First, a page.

In a culture where the phrase “thoughts and prayers” has often become more of a cliche or “I’ll pray for you” can even be expressed as judgement, one parish community has been challenged to go deeper into tradition and experience the true power of Christ-centred prayer.
“What is prayer? It is the raising of one’s heart and mind to God,” Fr Benjamin Saliba, assistant priest at St John the Baptist Catholic church in Bonnyrigg Heights, told more than 80 parishioners on 28 March.
“It’s not the raising of your hands, your ego or your pride, but the raising of your heart to God.
“God is only concerned with what is happening on the inside. He is concerned with nothing else and so the heart must be the centre of prayer.”
“This is why it is very possible to come to Mass and not participate or to enter into what looks like prayer, but not pray at all.”
With prayer so often drifting into self-centredness, becoming mechanical or not meeting distorted expectations, Fr Saliba urged his audience to look towards Christ as the model to follow.
Christ’s witness of quiet, solitary and persistent prayer is the key to transforming oneself into a more reverent and authentic intercessor while fostering a like-minded parish community more attentive to what is happening in each other’s lives, he said.
Covering forms of prayer such as Adoration, intercession, petition and thanksgiving, the Bonnyrigg assistant priest spent a large part of his presentation on “the highest form of prayer, the best form and the only form that is efficacious for our salvation” and that is the holy sacrifice of the mass.
“We don’t come to Mass and say ‘Father, entertain me’. We don’t come to Mass, as beautiful as music ministry is, to be entertained by the singers. We come to Mass to worship God,” said Fr Ben.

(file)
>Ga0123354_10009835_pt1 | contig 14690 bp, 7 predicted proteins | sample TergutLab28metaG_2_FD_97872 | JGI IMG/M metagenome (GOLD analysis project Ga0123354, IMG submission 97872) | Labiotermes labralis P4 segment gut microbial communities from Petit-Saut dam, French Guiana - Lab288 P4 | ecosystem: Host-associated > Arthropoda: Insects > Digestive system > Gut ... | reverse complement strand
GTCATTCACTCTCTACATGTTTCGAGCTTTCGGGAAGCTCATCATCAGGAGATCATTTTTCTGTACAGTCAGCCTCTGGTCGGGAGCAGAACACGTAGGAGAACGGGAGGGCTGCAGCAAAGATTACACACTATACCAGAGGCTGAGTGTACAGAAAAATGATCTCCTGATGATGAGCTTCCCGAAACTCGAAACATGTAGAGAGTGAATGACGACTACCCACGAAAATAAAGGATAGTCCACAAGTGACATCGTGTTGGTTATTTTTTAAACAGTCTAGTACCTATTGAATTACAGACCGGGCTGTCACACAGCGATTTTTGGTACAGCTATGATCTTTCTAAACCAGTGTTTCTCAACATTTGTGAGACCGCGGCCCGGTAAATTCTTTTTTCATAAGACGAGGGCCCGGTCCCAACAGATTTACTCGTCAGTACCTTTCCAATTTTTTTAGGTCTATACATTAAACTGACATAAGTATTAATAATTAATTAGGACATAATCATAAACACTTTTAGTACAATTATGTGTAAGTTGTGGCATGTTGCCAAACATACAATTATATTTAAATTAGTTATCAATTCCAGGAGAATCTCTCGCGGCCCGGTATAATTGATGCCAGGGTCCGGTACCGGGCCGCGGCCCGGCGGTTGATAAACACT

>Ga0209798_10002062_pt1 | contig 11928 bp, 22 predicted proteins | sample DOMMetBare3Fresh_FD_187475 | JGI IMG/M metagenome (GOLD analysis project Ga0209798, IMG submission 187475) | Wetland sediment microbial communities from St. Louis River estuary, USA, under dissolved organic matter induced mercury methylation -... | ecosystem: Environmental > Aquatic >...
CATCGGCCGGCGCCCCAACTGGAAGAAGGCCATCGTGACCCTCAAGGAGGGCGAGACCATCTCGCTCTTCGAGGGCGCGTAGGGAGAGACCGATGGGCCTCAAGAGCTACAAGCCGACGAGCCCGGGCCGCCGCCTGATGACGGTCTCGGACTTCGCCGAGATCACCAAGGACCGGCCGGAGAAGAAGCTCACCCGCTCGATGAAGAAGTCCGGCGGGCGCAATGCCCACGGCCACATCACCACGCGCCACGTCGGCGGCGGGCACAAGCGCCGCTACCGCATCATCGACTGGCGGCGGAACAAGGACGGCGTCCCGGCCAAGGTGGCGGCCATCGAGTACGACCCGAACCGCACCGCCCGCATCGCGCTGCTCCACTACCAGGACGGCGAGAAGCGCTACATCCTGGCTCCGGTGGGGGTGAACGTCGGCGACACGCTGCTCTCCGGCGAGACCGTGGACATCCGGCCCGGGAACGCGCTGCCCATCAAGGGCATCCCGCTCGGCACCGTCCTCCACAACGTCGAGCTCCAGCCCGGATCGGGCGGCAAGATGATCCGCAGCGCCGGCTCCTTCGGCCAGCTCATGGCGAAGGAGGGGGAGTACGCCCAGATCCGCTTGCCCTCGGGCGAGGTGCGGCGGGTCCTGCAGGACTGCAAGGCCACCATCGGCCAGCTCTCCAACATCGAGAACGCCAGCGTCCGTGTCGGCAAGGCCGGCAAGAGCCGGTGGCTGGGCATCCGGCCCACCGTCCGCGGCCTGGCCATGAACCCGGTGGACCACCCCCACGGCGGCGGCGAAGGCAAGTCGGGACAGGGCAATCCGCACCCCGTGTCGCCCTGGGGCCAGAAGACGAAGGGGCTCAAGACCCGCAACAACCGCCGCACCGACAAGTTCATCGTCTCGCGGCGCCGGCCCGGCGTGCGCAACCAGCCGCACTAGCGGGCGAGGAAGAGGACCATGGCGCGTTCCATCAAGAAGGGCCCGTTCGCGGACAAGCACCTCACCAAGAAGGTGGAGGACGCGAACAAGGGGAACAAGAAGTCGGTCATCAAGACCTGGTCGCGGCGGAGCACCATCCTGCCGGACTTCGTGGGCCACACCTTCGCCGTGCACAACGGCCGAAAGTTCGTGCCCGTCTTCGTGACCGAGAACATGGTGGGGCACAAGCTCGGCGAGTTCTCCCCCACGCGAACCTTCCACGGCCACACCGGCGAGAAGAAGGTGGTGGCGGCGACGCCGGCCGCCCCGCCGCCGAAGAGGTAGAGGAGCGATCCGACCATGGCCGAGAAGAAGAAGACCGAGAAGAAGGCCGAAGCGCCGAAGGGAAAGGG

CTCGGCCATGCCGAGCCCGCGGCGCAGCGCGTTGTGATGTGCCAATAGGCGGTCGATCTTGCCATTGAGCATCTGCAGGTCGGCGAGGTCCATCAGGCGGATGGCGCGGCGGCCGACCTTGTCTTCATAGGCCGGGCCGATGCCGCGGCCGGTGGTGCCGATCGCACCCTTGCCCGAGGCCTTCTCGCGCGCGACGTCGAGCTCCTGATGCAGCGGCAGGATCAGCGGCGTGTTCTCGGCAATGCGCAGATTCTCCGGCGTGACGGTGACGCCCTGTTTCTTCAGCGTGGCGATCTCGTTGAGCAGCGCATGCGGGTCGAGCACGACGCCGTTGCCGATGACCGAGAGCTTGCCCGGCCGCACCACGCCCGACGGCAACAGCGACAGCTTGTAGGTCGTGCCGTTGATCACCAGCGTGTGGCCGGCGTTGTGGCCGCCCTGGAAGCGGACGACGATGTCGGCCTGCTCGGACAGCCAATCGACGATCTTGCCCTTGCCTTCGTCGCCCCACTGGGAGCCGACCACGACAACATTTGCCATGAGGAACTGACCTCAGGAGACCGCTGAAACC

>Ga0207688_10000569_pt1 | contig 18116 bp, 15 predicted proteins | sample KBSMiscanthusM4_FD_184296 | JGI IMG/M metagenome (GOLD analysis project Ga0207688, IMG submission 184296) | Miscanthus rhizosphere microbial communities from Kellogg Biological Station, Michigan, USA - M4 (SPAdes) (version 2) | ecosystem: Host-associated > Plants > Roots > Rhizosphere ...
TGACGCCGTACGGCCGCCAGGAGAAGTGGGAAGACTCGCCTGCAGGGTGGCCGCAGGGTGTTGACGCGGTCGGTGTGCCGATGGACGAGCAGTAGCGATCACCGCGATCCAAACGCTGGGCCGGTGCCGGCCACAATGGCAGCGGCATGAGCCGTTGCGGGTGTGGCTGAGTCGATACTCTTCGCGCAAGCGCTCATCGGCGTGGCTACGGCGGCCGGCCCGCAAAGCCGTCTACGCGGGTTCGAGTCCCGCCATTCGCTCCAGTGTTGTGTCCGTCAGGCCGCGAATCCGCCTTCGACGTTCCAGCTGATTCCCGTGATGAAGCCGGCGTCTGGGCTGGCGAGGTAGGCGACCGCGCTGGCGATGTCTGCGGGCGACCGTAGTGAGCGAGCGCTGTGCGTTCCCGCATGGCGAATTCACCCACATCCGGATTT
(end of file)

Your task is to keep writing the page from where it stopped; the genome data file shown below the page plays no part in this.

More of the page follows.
“It is not fair on our children. We don’t have to be coming up with new and inventive ways of entertaining because Mass is not entertainment.
“When people say ‘but Father, the children won’t understand’— guess what? Give them consistency and the children will understand. Imagine if we just gave our children an authentic experience. We don’t need to trivialise what we are doing.”
Fr Saliba drew extensively on Desiderio desideravi, Pope Francis’s 2022 Apostolic Letter on liturgical formation, to unpack the richness and beauty of the liturgy and its power to create faith-living communities.
Bonnyrigg parishioner Branko Poljak told The Catholic Weekly he had been reflecting on his own prayer life recently and the feeling that his daily prayer is not what it might be. The talk seemed providential.
Mr Poljak said he had jumped at the chance to hear what Fr Saliba had to say and learn more.
“Fr Ben brought up a number of points that hit home,” he said.
“Prayer is work, it must be consistent, which I understand and do—but I never thought to use the psalms for prayer.”
“When Fr Saliba spoke about prayer not being an emotion or a feeling, I could relate to this as most of my prayer time has been spent in silence and has been quite ‘dry,’ almost empty, in a sense.”
“This was a fantastic way to get to know these practical aspects of our faith in more detail, in a very open way.”
The talk, entitled ‘Lord teach us how to pray: prayer, spirituality and the holy sacrifice of the Mass,’ was the second in a series of monthly formation evenings launched by the parish and which aim to help parishioners go deeper into their faith.
This series, called G.L.U.E (for God, Life, the Universe and Everything), was developed in response to feedback from parishioners about their own faith.
“One of the universal problems we face in the church is our lack of knowledge of the faith and relationship with Jesus, whom we often misrepresent. As a result, people are leaving, searching, going to other places for answers, when in fact we have them in our own backyard,” Fr Ben told The Catholic Weekly later.
“I wanted to target adults and go deeper in the hope that they would grow and in turn return to the richness and beauty of the church into which they were baptised.
“This will hopefully reignite a flame and help them rediscover the importance of a relationship with the true and living Jesus.”
Interest and positive responses to G.L.U.E has been encouraging for Fr Saliba. He is hopeful that those who have attended so will eventually each out to those friends or family who may have been away from the Church for a while.
The next G.L.U.E talk will focus on forgiveness and will take place at St John the Baptist church in Bonnyrigg Heights on 25 April. There will be two sessions: 9am or 7pm.